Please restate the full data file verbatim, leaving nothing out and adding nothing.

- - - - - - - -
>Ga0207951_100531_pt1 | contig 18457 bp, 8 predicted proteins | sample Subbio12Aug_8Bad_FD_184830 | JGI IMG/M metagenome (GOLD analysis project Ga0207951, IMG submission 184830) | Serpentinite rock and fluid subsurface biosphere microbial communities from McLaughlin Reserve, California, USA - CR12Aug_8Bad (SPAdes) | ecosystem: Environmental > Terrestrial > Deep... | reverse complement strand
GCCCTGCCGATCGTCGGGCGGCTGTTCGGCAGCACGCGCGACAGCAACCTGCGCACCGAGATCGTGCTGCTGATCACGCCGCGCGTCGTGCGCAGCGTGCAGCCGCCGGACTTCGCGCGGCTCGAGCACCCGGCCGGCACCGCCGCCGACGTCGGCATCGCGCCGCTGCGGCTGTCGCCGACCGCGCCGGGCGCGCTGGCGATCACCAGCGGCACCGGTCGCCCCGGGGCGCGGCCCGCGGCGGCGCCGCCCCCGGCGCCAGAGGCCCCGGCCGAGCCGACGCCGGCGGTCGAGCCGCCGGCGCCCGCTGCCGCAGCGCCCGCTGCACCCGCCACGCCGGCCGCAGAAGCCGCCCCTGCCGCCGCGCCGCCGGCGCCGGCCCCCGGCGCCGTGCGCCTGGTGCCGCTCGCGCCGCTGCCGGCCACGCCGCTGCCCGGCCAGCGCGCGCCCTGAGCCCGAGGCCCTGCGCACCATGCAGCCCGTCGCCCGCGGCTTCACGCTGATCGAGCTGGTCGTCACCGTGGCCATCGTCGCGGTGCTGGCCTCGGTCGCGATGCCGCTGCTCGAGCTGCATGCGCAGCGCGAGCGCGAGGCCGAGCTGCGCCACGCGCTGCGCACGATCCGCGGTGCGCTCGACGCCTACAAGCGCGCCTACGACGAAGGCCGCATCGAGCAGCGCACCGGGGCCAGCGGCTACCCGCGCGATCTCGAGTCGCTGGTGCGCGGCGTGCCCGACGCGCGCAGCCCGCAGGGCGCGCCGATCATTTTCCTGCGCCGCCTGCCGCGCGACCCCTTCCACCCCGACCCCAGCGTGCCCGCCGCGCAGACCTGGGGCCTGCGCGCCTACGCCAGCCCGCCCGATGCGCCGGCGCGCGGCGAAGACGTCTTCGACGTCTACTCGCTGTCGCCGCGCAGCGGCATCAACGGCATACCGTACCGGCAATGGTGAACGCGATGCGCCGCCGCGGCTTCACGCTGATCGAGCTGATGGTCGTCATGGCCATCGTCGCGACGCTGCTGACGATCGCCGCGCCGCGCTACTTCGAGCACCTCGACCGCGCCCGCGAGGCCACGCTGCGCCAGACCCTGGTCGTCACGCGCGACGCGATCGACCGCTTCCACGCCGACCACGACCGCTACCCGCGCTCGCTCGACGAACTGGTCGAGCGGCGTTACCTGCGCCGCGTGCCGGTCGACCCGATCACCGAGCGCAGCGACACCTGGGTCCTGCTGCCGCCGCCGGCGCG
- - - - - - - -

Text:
>Ga0207951_100531_pt1 | contig 18457 bp, 8 predicted proteins | sample Subbio12Aug_8Bad_FD_184830 | JGI IMG/M metagenome (GOLD analysis project Ga0207951, IMG submission 184830) | Serpentinite rock and fluid subsurface biosphere microbial communities from McLaughlin Reserve, California, USA - CR12Aug_8Bad (SPAdes) | ecosystem: Environmental > Terrestrial > Deep... | reverse complement strand
GCCCTGCCGATCGTCGGGCGGCTGTTCGGCAGCACGCGCGACAGCAACCTGCGCACCGAGATCGTGCTGCTGATCACGCCGCGCGTCGTGCGCAGCGTGCAGCCGCCGGACTTCGCGCGGCTCGAGCACCCGGCCGGCACCGCCGCCGACGTCGGCATCGCGCCGCTGCGGCTGTCGCCGACCGCGCCGGGCGCGCTGGCGATCACCAGCGGCACCGGTCGCCCCGGGGCGCGGCCCGCGGCGGCGCCGCCCCCGGCGCCAGAGGCCCCGGCCGAGCCGACGCCGGCGGTCGAGCCGCCGGCGCCCGCTGCCGCAGCGCCCGCTGCACCCGCCACGCCGGCCGCAGAAGCCGCCCCTGCCGCCGCGCCGCCGGCGCCGGCCCCCGGCGCCGTGCGCCTGGTGCCGCTCGCGCCGCTGCCGGCCACGCCGCTGCCCGGCCAGCGCGCGCCCTGAGCCCGAGGCCCTGCGCACCATGCAGCCCGTCGCCCGCGGCTTCACGCTGATCGAGCTGGTCGTCACCGTGGCCATCGTCGCGGTGCTGGCCTCGGTCGCGATGCCGCTGCTCGAGCTGCATGCGCAGCGCGAGCGCGAGGCCGAGCTGCGCCACGCGCTGCGCACGATCCGCGGTGCGCTCGACGCCTACAAGCGCGCCTACGACGAAGGCCGCATCGAGCAGCGCACCGGGGCCAGCGGCTACCCGCGCGATCTCGAGTCGCTGGTGCGCGGCGTGCCCGACGCGCGCAGCCCGCAGGGCGCGCCGATCATTTTCCTGCGCCGCCTGCCGCGCGACCCCTTCCACCCCGACCCCAGCGTGCCCGCCGCGCAGACCTGGGGCCTGCGCGCCTACGCCAGCCCGCCCGATGCGCCGGCGCGCGGCGAAGACGTCTTCGACGTCTACTCGCTGTCGCCGCGCAGCGGCATCAACGGCATACCGTACCGGCAATGGTGAACGCGATGCGCCGCCGCGGCTTCACGCTGATCGAGCTGATGGTCGTCATGGCCATCGTCGCGACGCTGCTGACGATCGCCGCGCCGCGCTACTTCGAGCACCTCGACCGCGCCCGCGAGGCCACGCTGCGCCAGACCCTGGTCGTCACGCGCGACGCGATCGACCGCTTCCACGCCGACCACGACCGCTACCCGCGCTCGCTCGACGAACTGGTCGAGCGGCGTTACCTGCGCCGCGTGCCGGTCGACCCGATCACCGAGCGCAGCGACACCTGGGTCCTGCTGCCGCCGCCGGCGCG